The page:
Drones are certainly helping scientists across the globe take their field research to new heights – and we certainly aren't tiring of watching the resulting footage. 

This stunning aerial view of the rarely seen Bryde's whale was captured by a team from the Auckland University of Technology. The female and her calf were seen swimming off the coast of New Zealand, where they spent the day feeding on krill, plankton and small fish. 

Research supervisor Dr Barbara Bollard Breen told Radio New Zealand that deploying a drone to get a look at the whales created less disturbance than approaching by boat. That said, it's important to note that the footage was captured from some 40 metres away, so the whales' comfort was top of mind for the researchers, even when using these small crafts. 

It's thought that around 200 Bryde's whales inhabit New Zealand waters, with just 50 staying year-round. This is one of the few known resident populations of these mysterious animals in the world. 

"Bryde's whales are critically threatened in New Zealand, so it's thrilling to see them in the wild, and to be able to record them feeding from above is very special," Bollard Breen told the New Zealand Herald. In fact, this may be the first such footage ever recorded.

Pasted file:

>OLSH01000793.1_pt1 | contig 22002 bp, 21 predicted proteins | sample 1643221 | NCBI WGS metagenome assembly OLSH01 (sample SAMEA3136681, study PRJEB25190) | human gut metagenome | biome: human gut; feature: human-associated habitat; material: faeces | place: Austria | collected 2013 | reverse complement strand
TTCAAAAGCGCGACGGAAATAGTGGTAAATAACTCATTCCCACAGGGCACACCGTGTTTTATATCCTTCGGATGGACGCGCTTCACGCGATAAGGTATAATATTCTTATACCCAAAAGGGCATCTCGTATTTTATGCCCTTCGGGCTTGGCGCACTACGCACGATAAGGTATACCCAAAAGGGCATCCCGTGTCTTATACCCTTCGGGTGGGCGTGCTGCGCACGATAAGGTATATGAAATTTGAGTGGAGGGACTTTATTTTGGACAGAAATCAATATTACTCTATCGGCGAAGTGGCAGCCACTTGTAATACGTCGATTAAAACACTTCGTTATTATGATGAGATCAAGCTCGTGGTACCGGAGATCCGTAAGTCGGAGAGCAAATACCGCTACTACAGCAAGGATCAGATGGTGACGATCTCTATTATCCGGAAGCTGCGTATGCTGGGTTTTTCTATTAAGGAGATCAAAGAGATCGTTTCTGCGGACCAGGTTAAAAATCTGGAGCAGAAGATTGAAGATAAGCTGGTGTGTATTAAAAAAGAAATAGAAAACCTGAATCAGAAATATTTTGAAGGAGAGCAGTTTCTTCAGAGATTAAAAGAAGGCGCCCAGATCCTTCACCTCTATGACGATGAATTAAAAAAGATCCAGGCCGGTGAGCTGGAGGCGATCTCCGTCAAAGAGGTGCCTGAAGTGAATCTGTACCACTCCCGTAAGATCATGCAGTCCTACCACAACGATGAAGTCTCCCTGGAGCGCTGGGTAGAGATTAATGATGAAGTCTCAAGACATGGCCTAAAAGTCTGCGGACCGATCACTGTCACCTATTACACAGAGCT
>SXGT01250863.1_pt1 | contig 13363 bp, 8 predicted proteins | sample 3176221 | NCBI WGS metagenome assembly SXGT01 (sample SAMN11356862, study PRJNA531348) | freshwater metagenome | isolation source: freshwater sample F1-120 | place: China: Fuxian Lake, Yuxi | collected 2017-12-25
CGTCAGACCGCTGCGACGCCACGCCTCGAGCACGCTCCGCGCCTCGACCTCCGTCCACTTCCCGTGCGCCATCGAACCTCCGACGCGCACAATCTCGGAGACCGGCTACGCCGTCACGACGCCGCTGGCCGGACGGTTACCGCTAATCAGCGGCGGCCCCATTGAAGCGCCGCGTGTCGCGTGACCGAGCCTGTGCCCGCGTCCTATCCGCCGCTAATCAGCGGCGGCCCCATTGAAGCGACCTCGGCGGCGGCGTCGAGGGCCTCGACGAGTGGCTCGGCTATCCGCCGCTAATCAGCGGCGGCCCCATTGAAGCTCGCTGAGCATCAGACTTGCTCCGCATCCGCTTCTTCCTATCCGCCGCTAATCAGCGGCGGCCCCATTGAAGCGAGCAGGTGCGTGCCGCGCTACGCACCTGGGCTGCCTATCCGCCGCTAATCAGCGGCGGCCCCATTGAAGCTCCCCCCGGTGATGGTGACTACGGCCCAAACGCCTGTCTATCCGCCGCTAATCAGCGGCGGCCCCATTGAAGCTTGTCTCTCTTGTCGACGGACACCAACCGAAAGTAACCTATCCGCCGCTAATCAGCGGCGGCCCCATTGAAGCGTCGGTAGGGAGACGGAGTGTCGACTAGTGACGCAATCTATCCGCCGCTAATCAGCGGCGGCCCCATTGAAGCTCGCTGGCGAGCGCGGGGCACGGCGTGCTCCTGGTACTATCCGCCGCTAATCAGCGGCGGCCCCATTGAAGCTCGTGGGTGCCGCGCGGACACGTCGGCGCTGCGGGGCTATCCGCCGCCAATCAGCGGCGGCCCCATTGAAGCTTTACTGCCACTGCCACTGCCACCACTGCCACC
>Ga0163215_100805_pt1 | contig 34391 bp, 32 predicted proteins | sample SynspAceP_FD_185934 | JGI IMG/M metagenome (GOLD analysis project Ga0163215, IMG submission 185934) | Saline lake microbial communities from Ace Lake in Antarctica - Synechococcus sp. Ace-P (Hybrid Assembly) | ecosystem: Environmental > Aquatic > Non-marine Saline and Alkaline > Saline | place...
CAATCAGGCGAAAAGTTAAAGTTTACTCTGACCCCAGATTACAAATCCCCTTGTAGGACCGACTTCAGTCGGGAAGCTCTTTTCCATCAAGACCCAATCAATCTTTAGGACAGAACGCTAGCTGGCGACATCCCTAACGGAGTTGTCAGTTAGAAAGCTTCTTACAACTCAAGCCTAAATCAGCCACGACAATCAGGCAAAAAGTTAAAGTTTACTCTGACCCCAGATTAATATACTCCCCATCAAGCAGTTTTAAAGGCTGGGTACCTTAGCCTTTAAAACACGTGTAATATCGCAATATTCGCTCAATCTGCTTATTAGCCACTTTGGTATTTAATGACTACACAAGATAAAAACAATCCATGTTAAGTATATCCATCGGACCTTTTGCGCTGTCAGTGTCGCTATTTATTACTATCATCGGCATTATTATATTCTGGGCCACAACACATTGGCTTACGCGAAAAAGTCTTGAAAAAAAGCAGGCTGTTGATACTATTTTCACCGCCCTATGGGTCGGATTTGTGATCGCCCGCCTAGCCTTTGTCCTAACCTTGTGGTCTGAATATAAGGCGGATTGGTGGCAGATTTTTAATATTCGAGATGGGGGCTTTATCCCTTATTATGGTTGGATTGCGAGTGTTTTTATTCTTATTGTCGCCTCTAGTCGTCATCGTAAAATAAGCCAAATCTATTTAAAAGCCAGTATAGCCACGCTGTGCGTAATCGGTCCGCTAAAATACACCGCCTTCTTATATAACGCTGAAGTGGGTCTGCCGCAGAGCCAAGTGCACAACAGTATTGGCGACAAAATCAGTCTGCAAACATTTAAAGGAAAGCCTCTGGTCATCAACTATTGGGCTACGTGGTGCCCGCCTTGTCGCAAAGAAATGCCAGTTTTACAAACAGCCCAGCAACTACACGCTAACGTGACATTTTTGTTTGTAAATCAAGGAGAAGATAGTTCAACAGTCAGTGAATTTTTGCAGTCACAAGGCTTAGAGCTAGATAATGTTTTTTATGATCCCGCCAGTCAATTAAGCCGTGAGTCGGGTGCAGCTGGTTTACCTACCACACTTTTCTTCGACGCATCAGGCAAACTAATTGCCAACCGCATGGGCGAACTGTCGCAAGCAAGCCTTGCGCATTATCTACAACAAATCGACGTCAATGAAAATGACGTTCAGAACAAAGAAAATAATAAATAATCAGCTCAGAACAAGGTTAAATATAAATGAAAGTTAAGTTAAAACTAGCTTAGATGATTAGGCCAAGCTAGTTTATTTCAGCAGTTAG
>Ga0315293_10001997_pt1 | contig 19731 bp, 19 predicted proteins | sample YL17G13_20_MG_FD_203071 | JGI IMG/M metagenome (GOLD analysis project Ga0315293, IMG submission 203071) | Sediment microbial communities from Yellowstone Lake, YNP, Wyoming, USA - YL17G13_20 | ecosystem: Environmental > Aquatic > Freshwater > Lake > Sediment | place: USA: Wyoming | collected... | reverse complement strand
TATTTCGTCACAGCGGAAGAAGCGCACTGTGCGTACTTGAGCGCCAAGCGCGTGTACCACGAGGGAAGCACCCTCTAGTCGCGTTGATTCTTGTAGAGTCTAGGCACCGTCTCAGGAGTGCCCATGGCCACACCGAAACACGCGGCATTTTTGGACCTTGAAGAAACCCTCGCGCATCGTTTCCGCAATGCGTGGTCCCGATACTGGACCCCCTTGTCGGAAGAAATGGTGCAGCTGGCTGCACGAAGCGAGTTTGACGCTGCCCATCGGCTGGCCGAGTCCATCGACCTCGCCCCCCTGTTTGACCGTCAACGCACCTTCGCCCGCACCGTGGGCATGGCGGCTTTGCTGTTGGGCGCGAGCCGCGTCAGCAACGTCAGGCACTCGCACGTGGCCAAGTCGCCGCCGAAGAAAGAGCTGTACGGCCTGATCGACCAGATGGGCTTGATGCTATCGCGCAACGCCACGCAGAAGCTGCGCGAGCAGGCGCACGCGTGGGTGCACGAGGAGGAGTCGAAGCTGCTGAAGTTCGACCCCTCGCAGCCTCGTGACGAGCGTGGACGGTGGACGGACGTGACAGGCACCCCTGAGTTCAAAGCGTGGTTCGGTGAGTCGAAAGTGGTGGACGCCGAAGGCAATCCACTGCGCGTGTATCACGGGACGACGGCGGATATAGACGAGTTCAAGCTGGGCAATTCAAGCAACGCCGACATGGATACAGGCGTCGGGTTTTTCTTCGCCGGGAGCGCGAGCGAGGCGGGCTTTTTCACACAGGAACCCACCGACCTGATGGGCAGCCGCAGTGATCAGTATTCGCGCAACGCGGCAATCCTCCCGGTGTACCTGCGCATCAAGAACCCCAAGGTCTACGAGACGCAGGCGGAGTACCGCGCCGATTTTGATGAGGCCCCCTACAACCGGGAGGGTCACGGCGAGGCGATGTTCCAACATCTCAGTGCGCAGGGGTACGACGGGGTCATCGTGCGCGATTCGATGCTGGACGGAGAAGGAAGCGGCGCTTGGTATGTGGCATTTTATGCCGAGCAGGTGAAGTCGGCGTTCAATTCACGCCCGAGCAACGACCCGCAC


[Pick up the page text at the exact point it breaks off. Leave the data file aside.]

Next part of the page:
Pronounced “broo-dess”, the Bryde’s whale is named after Johan Bryde, who helped construct the first South African whaling factory in the early 1900s. These animals are some of the livelier filter-feeding whales, known to breach clear of the water.

There is still a lot to learn about these animals, which are currently listed as "data deficient" by the IUCN. Their migration patterns are partially mapped, but just how many cruise the world's oceans remains a mystery – there may be as many as 100,000. It's thought that calving season occurs every autumn, but adult females breed only every second year, with a gestation of 11-12 months.

The hope is that drone footage like this will help researchers better understand just how these animals use their habitat and how many move through the area.